Ever since iTunes opened up its store to customers in India, it has been bliss for me. I can now buy music at very reasonable prices – songs for as low as R12 and in some cases, even full albums for a dirt cheap R30. The opening up of the iTunes Store was the best thing to have happened for Indian music lovers but some of us, especially of the grey-haired (or, no-haired) vintage, the real deal is often all about buying the album in its physical, touchable form. There is a certain something about peeling off the plastic and opening up the jewel case of a new CD that digitally downloaded albums just can’t match. Read more

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You don’t realise how talented a guitarist and bluesman the young Texan, Gary Clark Jr., is till you are into the second song on his first major label album, Blak and Blue. That’s when you see the way he can wield the axe. That’s also when you begin realising why many people compare him to Jimi Hendrix. Clark can make his guitar scream and shriek and do things that take you back to the golden era of blues based guitar rock. He’s also the one of the few contemporary African American blues guitarists to have created a ripple. Most of those in the new wave of great blues guitarists have been white—at least my favourites are (Joe Bonamassa, Derek Trucks, Kenny Wayne Shepherd, Jack White, Dan Auerbach and so on). Read more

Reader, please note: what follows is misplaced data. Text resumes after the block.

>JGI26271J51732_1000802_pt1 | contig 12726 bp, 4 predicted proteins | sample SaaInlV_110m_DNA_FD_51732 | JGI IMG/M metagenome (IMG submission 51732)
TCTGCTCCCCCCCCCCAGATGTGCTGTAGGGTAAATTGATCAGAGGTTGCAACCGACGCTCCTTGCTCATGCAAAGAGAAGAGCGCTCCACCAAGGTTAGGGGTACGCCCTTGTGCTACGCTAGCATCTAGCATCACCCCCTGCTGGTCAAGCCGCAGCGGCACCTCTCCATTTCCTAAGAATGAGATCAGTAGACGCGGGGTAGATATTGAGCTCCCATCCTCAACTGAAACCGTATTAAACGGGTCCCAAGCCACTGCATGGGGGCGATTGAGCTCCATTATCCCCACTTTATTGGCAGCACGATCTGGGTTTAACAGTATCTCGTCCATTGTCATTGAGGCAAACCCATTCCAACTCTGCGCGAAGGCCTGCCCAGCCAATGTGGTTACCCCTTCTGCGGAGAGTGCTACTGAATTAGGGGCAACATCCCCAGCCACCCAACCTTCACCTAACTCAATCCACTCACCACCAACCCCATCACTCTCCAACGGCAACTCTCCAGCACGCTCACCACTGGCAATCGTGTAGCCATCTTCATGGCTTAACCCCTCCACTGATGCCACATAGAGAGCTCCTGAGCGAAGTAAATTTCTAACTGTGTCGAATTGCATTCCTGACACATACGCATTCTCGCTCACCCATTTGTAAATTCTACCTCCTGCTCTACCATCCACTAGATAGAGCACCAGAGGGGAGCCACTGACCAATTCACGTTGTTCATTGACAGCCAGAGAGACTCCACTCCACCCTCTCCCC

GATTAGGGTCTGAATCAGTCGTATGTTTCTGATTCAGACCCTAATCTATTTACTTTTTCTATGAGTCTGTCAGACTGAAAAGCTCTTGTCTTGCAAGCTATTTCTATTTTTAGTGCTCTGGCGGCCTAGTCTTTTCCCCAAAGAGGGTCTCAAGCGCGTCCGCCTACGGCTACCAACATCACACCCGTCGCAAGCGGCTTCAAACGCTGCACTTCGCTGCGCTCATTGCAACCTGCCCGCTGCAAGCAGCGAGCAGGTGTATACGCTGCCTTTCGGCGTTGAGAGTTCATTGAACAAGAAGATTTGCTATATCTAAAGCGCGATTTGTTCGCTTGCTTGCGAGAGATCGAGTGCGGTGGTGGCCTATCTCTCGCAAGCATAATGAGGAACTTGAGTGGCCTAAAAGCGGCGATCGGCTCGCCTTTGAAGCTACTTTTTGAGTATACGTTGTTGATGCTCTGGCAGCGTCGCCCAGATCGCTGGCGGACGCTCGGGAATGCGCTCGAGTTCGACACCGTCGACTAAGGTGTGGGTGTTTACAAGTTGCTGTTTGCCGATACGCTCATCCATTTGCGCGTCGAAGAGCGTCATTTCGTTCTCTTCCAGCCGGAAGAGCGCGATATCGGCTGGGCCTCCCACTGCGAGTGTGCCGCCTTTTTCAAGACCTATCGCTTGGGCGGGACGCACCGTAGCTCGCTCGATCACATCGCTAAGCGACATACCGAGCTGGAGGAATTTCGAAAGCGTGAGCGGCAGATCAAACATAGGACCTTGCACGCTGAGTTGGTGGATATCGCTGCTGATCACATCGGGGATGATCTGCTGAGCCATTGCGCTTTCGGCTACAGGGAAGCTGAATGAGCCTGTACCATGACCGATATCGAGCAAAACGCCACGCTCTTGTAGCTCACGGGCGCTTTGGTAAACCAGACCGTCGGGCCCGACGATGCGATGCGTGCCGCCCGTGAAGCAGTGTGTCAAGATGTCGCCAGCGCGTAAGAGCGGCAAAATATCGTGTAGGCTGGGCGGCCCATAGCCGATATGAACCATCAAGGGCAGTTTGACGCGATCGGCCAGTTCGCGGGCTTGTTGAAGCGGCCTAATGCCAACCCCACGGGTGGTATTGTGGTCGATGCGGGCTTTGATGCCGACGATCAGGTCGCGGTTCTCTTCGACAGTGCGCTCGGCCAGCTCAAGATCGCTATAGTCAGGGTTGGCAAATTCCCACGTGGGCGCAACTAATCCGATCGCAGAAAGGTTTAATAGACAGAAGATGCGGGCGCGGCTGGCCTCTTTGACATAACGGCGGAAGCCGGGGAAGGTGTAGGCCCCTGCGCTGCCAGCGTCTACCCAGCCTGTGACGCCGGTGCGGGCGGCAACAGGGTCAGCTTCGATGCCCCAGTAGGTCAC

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Some bands you can only enjoy listening to them live. I’ve been listening to the Athens (Georgia) based American band, Of Montreal, for a while now. They have been around since the late 1990s and have nearly a dozen studio albums out. Their music is difficult to classify—and driven by frontman, singer and guitarist Kevin Barnes, they have fused and hopped genres as widely disparate as catchy indie pop, glam rock, experimental and psychedelic rock and deeply brooding lo-fi music. That last kind of music was what characterised Of Montreal’s 2007 album, Hissing Fauna, Are You the Destroyer?, a dark and very personal kind of work. I don’t know whether I was fortunate or otherwise that Hissing Fauna was the first album by the band that came my way. Read more

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I cannot put my finger on the exact year, but sometime in the mid-1970s my musical preferences got skewed towards the genre known as psychedelic rock. Perhaps it was just a function of the then prevailing zeitgeist—after all, it wasn’t too long after Woodstock had happened (although I must confess I was too little when it actually had) and the thick odours of flower-power, psychedelia and all of that still hung heavily in the air. Also, I had a precocious habit of hanging around with friends who were a bit older than me and who were already into psychedelic bands and their preferences rubbed on to me. Read more

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